Commodities Week Ahead: Gold, Oil Seek Footing In Pre-U.S. Election Week
With many balls up in the air in the final week before the presidential election, risk aversion—or at best, caution—is gripping markets, prompting traders to take refuge in an asset they’ve felt safe in since the summer: the dollar.
The White House and Capitol Hill confirmed Friday what the gold market had suspected for weeks—that there wasn’t going to be a COVID-19 stimulus deal before the Nov. 3 election. Yet, gold traders had played along as the talking heads in the Trump administration and Congress babbled for nearly a month about a possible relief agreement.
Dollar In Play As U.S. Presidency Up For Grabs
With that uncertainty over—but lots of others remaining including whether Joe Biden would indeed wrest the presidency from Donald Trump—macro traders were making a beeline for the dollar.
The , which pits the greenback against six major currencies, was up 0.2% at 92.94 by Monday’s lunch-hour in Asia for only its second positive session in seven days.
The strength of the dollar weighed on gold, pushing it below the key bullish point of $1,900 per ounce.
U.S. for December delivery hit a session low of $1,892.60, down 0.3%. But some were certain of a rebound later in the day—and possibly a late-week rally—on speculation over a Biden win and post-election talks of a COVID-19 stimulus.
Desmond Leong of AxiCorp said:
“The USD has benefited significantly from President Trump’s policy mix of aggressive fiscal stimulus at home and trade protectionism abroad. This could come to an end if a Democratic president is elected.”
“Indeed, if the Democrat nominee Joe Biden emerges victorious, we could expect more favourable bilateral trade agreements along with less aggressive protectionist policies, especially against NATO allies in Europe which could promote more USD weakness.”
And regardless who wins the election, analysts are also certain that a relief package needs to be executed as soon as possible.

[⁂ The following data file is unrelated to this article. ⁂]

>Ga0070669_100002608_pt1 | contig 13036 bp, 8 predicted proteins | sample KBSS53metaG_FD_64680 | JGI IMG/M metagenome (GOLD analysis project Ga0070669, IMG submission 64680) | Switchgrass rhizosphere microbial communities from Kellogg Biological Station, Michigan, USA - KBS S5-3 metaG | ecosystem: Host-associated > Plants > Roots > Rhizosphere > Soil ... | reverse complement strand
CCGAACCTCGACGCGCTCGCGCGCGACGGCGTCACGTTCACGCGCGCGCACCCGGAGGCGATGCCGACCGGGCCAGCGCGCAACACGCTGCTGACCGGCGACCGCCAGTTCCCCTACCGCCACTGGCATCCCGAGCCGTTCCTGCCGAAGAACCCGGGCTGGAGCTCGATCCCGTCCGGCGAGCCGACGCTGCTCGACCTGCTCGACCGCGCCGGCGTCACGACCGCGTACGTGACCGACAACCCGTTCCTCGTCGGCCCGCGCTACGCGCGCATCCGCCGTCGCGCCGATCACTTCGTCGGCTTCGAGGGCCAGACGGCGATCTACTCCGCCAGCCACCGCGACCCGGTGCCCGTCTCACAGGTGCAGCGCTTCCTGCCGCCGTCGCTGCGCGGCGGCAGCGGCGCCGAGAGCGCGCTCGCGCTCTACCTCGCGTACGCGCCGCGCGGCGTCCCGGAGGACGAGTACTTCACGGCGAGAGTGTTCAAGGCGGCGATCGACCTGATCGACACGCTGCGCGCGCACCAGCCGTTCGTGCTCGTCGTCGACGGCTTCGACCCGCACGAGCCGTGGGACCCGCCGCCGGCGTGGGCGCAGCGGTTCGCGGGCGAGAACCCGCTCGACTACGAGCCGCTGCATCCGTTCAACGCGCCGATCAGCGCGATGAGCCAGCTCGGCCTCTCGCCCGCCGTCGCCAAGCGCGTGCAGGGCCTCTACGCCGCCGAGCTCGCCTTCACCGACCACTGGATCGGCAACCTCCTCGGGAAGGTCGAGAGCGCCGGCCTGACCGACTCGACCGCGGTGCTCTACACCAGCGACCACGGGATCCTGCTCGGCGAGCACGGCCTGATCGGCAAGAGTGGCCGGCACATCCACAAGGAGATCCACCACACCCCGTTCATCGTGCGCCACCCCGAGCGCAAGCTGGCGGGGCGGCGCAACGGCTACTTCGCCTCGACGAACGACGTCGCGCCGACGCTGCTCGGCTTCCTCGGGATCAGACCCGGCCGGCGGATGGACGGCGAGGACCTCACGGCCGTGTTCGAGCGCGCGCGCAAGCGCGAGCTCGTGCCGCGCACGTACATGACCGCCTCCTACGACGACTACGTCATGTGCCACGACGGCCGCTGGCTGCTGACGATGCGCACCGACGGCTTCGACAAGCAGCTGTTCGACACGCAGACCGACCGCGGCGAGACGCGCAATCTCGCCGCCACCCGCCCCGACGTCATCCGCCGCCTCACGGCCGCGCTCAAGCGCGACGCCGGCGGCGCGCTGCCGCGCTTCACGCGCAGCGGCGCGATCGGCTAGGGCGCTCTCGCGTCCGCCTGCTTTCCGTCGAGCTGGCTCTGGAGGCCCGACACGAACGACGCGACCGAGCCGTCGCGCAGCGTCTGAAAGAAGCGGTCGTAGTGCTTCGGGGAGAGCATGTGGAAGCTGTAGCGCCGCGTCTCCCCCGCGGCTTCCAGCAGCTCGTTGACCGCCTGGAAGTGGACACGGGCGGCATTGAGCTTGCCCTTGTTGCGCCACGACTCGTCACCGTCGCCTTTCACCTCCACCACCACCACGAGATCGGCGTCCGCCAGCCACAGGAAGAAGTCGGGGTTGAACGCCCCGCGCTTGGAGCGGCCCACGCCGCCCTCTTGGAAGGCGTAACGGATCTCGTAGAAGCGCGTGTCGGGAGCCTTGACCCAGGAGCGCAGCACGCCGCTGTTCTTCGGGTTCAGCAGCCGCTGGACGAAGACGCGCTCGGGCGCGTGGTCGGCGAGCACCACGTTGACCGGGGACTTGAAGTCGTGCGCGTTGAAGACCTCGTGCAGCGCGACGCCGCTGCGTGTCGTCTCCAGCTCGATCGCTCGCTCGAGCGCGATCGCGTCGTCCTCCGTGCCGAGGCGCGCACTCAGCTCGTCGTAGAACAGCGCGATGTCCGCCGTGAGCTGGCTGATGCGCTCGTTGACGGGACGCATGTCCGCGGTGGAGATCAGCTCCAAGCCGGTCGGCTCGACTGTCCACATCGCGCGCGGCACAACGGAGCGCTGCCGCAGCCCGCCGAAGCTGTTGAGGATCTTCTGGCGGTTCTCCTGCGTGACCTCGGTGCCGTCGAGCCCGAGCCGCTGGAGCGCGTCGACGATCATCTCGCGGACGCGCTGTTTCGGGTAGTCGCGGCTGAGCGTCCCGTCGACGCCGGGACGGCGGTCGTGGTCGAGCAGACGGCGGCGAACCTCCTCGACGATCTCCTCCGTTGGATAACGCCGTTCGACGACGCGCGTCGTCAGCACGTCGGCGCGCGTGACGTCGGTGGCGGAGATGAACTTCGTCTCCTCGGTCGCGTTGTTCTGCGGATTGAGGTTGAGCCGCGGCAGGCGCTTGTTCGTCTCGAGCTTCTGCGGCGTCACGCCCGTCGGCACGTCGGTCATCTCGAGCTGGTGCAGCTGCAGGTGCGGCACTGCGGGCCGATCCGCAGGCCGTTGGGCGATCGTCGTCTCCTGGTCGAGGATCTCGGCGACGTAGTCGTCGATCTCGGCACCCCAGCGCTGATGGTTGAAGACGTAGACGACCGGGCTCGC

Next Focus: Post-Election Stimulus
And that stimulus—free of election politics—could be huge. Focus is returning to the growing financial cost of the pandemic and what might be needed to start sending checks out again to unemployed Americans, keep small-and-medium businesses funded and thousands of airline and other workers on the payroll. No one has any idea what the number will be. But it wouldn’t be amiss to think it will be as much or more than the original $3 trillion disbursed in combined relief issued between March and April.
Adam Button, chief currency analyst at Forex Live, said in a Friday post:
”History shows that almost every government struggling with instability does the same thing: Spend money.”
While equities are likely to surge across the board once the stimulus is known, on the commodities front, the case for gold is particularly “overwhelming,” said Button.
“We’re still in a seasonally weak spot but if there’s some weakness in November, it will be time to buy,” Button added, referring to the yellow metal’s failure to cross the key $1,950 per ounce last month.
“If not, buy in December at any price. I mean, does this look like a top to anyone? It looks ready to explode.”
Traders will also be on the lookout for U.S. third quarter data on Thursday to gauge recovery since the record 31.4% plunge in Q2. Forecasts are calling for an equally robust growth of 31.9% in June. If the figure disappoints, the dollar will almost surely tumble, pushing gold higher.
OPEC Uncertainty, COVID-19 Weigh On Oil Outlook
On the oil front, OPEC’s mind games weighed on sentiment. In July, the group announced rollbacks in production cuts, before a steady deterioration in demand began. Neither Saudi Arabia, which dominates the group, nor Russia, which serves as its biggest ally, has made clear if the changes were off or merely postponed till the year end.
New York-traded , the benchmark for U.S. crude, was down 71 cents, or 1.8% at $39.14 per barrel. Last week, WTI fell 2.5%.
London-traded , the global benchmark for crude, was off 69 cents, or 1.6%, to $41.38. Last week, Brent lost 2.7%.
Adding to the bleak outlook for oil, was the of coronavirus at the weekend, with caseloads reaching a new daily record of more than 83,000. The outbreak also peaked in France, hitting more than 50,000 cases on Sunday.
And on the supply side Reuters reported that Libya’s National Oil Corp ended its force majeure on exports from two key ports on Friday and said production would reach 1 million barrels per day (bpd) in four weeks, quicker than thought.
“The recent surge in COVID-19 cases and further movement restrictions across parts of Europe is weighing on sentiment, with concern over what this all means for demand,” ING Economics said in a note. “Not helping, is the fact that Libya appears to be returning supply to the market quicker than expected.”
Disclaimer: Barani Krishnan does not have a position in the commodities or securities he writes about.